I arrived in Reykjavik at about 11:00 A.M. on Wednesday morning. I couldn’t check in to the guesthouse until after 2:00, but I could drop my suitcase off there so I did and headed over to Laugavegur to Mál og Menning, my favorite bookstore in Reykjavik. There, I went to the cafe upstairs and bought a latte and a slice of quiche. After more than twelve hours of travel and airports, I needed a little pick-me-up. I also purchased a copy of The Elder Eddas, which is a collection of some of the oldest Viking lore in the world.
After leaving Mál og Menning, I went for a long walk. And it started raining on me. Of course, my raincoat was with my suitcase. At least I had the rain cover for my camera bag. I dried out. My cameras would not have. I finally checked into the guesthouse (which I recommend if you’re planning to go to Reykjavik: Heida’s Home)
The next day I headed to the Snæfellsnes Peninsula on the western side of the country. It’s about a 2.5-hour drive from Reykjavik if you drive through the Hvalfjörður Tunnel, and about 45 minutes longer if you take the route that avoids the tunnel. On Snæfellsnes, you can find such landmarks as Kirkjufell and Kirkjufellsfoss, the Snæfellsjökull Volcano, the Lóndrangar basalt cliffs, the Saxaholl crater, Gatklettur and the sea cliffs of Arnarstapi, and the little black church of Búðakirkja. There are other things to see, of course. The Snæfellsjökull National park is home to many species of sea birds and arctic foxes, as well as several black sand beaches and hiking trails. There are also many hidden places that aren’t marked on a map. For example, I stopped at a little picnic area off Highway 56 to photograph a scenic overlook, and to my surprise, there was a beautiful waterfall located just below a scrawny hiking trail. Later, thanks to Google Maps, I found the name of that waterfall- Sheep’s Waterfall. It is not impressive when compared to other falls in Iceland, but because it isn’t well-known, it’s possible to have the place to yourself (as I did).
Unfortunately, it started raining about ten minutes after I arrived. Because the trail was steep in spots and muddy, I decided to head back to the car, in case the rain became torrential. I didn’t want the trail to start collapsing beneath my feet. I drove through the rain to the northern edge of the peninsula where Kirkjufell is located.
Kirkjufell is a distinctive, arrow-shaped mountain (featured in a couple of episodes of the HBO show, Game of Thrones). It is one of Iceland’s most popular scenic points, and rightfully so. The mountain stands by itself and is surrounded by water. If you trek a few hundred meters to the west, you’ll find yourself at Kirkjufellsfoss, a waterfall that is an easy walk from the highway. There are many spots on the walk (which is clearly marked, so stay on the trail) where you can get both the falls and the mountain in a single, dramatic photograph.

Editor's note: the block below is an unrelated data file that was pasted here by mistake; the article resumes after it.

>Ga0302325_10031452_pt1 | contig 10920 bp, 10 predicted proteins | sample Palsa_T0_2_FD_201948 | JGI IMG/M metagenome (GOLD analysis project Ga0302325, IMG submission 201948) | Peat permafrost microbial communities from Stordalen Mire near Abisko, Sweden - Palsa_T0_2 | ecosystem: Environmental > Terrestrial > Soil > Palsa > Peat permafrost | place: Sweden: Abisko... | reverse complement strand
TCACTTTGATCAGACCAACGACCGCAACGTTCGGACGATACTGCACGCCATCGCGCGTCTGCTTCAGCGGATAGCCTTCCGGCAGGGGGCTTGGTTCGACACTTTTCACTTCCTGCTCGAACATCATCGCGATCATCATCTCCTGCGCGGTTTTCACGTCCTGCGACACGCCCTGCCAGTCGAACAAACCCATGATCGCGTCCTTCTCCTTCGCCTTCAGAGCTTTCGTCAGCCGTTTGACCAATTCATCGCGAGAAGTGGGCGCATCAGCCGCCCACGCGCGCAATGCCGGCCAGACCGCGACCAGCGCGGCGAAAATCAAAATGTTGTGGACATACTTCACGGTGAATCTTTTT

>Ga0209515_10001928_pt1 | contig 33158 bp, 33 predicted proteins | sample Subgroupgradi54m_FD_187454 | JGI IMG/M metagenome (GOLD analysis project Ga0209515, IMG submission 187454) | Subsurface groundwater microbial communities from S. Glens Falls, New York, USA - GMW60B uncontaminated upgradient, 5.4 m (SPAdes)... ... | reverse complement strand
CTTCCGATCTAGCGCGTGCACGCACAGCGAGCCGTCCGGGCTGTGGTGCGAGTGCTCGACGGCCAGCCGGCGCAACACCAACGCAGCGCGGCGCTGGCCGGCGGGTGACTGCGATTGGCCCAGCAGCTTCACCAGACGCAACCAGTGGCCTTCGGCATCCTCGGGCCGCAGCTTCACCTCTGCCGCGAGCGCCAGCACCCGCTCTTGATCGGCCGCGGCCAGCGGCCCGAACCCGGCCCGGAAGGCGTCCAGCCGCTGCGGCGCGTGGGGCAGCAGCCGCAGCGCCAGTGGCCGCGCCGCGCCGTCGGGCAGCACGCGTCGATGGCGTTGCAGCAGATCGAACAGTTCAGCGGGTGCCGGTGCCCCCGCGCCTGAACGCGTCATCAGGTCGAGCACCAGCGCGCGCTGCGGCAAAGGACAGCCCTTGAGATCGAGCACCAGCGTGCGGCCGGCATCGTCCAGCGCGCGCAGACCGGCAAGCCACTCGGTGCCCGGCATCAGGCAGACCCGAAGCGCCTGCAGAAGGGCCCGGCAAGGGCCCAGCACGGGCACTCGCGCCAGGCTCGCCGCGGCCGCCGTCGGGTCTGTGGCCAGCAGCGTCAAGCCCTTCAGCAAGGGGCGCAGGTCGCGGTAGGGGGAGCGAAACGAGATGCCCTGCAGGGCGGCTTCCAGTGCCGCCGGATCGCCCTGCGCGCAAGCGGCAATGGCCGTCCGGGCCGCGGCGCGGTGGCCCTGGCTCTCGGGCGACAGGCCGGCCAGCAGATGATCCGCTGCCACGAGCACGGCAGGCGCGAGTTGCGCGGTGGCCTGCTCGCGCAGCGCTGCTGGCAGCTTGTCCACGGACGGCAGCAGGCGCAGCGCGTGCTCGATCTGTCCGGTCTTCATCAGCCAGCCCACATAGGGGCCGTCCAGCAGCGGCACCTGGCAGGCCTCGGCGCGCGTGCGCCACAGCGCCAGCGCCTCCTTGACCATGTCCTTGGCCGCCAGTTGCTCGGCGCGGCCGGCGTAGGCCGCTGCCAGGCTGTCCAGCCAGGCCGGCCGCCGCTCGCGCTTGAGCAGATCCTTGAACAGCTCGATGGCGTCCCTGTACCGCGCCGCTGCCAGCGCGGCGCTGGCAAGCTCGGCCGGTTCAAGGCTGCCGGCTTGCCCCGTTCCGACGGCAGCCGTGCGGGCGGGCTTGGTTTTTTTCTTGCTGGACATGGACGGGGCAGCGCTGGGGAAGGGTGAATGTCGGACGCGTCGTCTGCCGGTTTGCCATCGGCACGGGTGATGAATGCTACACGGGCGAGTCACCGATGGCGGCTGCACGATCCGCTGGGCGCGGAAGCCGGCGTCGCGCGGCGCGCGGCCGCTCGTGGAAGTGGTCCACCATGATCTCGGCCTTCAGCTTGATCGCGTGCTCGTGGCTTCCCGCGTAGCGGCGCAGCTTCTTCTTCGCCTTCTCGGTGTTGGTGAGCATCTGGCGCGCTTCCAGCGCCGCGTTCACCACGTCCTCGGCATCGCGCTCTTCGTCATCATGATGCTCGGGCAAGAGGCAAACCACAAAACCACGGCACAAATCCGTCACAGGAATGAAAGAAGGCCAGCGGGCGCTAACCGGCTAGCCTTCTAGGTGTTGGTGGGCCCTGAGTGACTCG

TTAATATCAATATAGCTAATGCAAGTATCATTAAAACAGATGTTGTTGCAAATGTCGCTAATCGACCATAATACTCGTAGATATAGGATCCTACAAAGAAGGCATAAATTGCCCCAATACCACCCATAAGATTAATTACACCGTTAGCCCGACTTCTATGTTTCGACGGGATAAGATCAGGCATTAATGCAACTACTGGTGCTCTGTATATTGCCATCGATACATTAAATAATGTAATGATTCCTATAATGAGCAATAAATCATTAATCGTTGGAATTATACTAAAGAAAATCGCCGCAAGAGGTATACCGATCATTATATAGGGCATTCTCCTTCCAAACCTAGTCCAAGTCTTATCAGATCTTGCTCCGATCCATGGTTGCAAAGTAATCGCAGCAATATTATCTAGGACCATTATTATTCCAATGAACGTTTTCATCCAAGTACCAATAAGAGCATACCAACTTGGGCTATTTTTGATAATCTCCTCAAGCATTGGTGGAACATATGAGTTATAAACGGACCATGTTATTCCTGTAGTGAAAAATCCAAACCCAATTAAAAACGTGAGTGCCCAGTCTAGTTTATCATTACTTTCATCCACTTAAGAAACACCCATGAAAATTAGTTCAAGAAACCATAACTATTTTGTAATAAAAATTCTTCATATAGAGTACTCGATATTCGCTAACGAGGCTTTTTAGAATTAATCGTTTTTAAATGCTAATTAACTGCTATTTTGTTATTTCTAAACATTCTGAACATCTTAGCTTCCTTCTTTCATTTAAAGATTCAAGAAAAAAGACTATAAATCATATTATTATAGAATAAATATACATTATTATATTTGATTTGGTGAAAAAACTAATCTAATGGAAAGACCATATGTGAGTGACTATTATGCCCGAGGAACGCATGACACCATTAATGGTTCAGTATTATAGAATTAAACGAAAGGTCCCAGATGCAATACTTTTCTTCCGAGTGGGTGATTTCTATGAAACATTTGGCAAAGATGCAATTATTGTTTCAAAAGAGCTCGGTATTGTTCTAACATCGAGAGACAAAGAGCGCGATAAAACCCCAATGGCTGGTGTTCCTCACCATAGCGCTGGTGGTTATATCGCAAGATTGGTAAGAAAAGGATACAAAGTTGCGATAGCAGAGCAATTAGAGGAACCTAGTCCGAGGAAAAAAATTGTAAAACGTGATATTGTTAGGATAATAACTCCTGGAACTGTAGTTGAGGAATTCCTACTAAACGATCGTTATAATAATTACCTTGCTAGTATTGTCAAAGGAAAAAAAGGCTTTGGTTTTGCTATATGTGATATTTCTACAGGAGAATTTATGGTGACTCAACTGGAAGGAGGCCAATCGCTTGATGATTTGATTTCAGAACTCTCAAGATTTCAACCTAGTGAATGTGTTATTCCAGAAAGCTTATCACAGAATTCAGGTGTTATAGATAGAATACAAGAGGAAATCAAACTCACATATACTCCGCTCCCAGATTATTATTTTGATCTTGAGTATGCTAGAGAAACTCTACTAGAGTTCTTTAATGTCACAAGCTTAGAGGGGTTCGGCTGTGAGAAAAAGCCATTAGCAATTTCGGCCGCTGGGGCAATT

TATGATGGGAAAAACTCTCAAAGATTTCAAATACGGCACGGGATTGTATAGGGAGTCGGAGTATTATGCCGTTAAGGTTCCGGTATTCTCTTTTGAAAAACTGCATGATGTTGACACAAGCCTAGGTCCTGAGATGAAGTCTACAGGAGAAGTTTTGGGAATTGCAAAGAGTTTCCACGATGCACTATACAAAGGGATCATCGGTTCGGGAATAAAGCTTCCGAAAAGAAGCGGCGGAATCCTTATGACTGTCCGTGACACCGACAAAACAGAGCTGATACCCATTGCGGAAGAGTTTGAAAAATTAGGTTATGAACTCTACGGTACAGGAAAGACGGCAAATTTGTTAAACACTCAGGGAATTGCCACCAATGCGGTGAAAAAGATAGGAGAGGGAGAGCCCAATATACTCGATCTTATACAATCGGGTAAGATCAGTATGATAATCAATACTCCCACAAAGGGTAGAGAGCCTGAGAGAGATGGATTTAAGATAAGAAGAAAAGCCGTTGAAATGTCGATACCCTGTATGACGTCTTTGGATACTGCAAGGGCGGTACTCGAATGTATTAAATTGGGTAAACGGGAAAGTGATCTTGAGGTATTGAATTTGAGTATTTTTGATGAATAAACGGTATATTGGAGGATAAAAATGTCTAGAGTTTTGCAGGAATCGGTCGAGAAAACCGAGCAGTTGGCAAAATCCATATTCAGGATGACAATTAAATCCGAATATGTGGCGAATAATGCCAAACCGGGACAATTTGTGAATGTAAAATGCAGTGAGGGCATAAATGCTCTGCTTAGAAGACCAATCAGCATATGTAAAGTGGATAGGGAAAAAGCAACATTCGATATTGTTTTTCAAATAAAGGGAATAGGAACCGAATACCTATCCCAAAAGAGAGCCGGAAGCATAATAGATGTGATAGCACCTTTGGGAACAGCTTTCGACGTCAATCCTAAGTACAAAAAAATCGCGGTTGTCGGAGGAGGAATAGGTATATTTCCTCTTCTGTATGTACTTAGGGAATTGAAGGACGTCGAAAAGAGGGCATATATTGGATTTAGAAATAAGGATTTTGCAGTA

The rain came again and had me headed back to the car, but not before I photographed the little town of Grundarfjörður, which is east of Kirkjufell.
From Kirkjufellsfoss I drove west toward the Snæfellsjökull National Park. The park is dominated by the sub-glacial Snæfellsjökull volcano, which is visible from Reykjavik on a clear day. Thanks to the peninsula’s volcanic activity, there are black sand beaches, acres of ground covered by little but rugged volcanic rock, high sea cliffs that harbor colonies of sea birds, and strange formations like Londrangar or Gatklettur. Because of a downpour, I had to bypass Londrangar, but I was able to make a stop in Arnarstapi and revisit the views I first saw in 2017.
Arnarstapi is a little town on the southern coast of Snæfellsnes where you can hike a long trail that winds along the cliffs, through fields, over a little waterfall that falls directly into the ocean, through a lava field, and finally down to a black sand beach. If you stay by Arnarstapi, you can find the natural arch called Gatklettur, and then wander toward the harbor which gives you a great view of Mt. Stapafell.
By the time I left Arnarstapi, it was late in the afternoon. I wanted to stay longer to continue photographing the cliffs, but I had one last stop to make before sunset: Búðakirkja.
Búðakirkja is a little church located in the midst of a field of lava rock. It stands nearly alone, with only the cemetery beside it and a hotel farther up the road. The historic church was deconstructed years ago due to a lack of parishioners, but it was rebuilt in 1987 thanks to the efforts of a single parishioner and the area’s historical value. Now, the black-painted church attracts tourists due to its unique color and the beauty of the landscape.
Once again, I wanted to stay longer. The light was amazing and there were more shots I wanted to get, but the rain that followed me all day long struck again. With a downpour on its way and the 2.5-hour drive through rainstorms and darkness ahead of me, I reluctantly bid Snæfellsnes farewell.
Next: Skógafoss, the Fimmvörðuháls trail, Dyrhólaey, and Reynisfjara